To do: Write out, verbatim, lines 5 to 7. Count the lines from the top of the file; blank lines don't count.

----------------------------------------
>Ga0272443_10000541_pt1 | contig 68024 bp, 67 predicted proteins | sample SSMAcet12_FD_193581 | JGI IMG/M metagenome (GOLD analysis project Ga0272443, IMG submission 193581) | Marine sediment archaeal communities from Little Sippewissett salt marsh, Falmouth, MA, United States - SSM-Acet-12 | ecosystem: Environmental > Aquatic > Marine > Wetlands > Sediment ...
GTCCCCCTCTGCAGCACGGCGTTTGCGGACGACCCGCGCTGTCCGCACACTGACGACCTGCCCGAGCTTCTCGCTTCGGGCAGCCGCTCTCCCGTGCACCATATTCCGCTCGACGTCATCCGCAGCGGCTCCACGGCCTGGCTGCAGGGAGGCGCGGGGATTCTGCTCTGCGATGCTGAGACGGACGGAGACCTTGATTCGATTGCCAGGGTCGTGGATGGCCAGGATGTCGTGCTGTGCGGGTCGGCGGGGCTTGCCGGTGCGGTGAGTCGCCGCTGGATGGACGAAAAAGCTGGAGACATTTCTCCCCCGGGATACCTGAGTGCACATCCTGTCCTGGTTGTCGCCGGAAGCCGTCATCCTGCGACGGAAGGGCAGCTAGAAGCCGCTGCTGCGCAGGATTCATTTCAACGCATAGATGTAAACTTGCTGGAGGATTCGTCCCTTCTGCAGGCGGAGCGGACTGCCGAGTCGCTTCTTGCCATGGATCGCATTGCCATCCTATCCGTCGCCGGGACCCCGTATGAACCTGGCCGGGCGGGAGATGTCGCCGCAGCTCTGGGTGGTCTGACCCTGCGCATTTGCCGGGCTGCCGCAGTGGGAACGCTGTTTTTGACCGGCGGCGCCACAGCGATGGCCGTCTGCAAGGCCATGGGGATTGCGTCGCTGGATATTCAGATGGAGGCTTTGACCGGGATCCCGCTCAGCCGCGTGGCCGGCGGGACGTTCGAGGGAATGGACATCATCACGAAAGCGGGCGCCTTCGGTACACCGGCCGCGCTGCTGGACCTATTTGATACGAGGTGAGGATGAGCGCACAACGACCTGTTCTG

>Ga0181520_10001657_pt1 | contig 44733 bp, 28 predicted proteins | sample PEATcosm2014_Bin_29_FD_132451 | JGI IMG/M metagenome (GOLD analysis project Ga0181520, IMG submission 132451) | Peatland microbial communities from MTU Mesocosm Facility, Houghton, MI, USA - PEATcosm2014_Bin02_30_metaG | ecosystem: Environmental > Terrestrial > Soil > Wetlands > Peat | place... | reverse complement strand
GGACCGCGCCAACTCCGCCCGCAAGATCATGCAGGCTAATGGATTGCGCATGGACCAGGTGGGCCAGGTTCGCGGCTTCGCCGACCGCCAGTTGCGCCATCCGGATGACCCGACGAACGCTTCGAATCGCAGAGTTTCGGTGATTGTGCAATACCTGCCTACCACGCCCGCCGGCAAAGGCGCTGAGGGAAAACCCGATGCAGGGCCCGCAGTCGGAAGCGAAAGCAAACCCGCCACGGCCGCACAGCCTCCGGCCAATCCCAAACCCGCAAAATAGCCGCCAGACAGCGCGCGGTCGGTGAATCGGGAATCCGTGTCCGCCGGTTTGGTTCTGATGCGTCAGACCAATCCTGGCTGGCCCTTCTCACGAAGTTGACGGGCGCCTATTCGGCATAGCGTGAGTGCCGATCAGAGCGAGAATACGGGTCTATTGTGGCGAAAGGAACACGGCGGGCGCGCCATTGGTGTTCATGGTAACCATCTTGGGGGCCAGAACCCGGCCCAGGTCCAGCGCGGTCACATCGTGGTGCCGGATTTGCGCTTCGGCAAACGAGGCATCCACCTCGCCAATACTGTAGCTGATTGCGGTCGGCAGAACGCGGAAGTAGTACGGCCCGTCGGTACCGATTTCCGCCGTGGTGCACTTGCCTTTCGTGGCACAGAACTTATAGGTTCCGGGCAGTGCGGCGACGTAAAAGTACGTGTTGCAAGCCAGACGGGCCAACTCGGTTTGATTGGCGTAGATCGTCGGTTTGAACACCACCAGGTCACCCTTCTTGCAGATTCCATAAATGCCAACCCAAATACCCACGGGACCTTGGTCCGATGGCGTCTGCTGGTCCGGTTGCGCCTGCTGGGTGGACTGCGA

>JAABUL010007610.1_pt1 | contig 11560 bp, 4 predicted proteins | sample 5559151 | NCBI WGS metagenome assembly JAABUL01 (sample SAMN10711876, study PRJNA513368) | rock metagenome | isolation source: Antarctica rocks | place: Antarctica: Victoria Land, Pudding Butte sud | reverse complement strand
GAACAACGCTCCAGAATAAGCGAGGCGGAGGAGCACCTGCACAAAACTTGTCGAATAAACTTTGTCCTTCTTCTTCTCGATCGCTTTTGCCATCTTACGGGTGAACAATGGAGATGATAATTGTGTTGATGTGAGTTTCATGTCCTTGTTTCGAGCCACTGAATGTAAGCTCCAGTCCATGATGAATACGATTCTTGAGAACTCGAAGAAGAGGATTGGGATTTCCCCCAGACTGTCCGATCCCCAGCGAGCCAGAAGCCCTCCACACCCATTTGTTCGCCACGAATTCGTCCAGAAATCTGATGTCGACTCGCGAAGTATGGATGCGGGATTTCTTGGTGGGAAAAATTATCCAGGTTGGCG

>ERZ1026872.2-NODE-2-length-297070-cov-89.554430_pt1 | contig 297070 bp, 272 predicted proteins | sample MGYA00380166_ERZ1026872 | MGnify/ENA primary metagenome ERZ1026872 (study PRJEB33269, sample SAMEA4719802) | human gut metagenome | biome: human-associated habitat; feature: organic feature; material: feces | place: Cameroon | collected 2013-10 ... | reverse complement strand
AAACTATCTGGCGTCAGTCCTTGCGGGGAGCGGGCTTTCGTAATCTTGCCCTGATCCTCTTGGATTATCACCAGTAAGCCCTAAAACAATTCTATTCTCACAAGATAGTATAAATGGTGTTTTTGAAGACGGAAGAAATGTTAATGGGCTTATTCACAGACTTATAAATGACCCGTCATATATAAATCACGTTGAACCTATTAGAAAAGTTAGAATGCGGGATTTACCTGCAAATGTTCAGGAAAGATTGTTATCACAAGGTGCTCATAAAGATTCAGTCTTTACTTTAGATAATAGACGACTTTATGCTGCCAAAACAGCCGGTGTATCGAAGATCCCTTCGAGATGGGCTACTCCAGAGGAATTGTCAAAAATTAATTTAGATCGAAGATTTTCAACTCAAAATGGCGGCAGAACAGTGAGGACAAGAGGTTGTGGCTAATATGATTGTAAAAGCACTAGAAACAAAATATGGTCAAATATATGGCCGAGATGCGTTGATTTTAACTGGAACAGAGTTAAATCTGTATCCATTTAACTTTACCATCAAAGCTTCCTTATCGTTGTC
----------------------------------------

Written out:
>JAABUL010007610.1_pt1 | contig 11560 bp, 4 predicted proteins | sample 5559151 | NCBI WGS metagenome assembly JAABUL01 (sample SAMN10711876, study PRJNA513368) | rock metagenome | isolation source: Antarctica rocks | place: Antarctica: Victoria Land, Pudding Butte sud | reverse complement strand
GAACAACGCTCCAGAATAAGCGAGGCGGAGGAGCACCTGCACAAAACTTGTCGAATAAACTTTGTCCTTCTTCTTCTCGATCGCTTTTGCCATCTTACGGGTGAACAATGGAGATGATAATTGTGTTGATGTGAGTTTCATGTCCTTGTTTCGAGCCACTGAATGTAAGCTCCAGTCCATGATGAATACGATTCTTGAGAACTCGAAGAAGAGGATTGGGATTTCCCCCAGACTGTCCGATCCCCAGCGAGCCAGAAGCCCTCCACACCCATTTGTTCGCCACGAATTCGTCCAGAAATCTGATGTCGACTCGCGAAGTATGGATGCGGGATTTCTTGGTGGGAAAAATTATCCAGGTTGGCG

>ERZ1026872.2-NODE-2-length-297070-cov-89.554430_pt1 | contig 297070 bp, 272 predicted proteins | sample MGYA00380166_ERZ1026872 | MGnify/ENA primary metagenome ERZ1026872 (study PRJEB33269, sample SAMEA4719802) | human gut metagenome | biome: human-associated habitat; feature: organic feature; material: feces | place: Cameroon | collected 2013-10 ... | reverse complement strand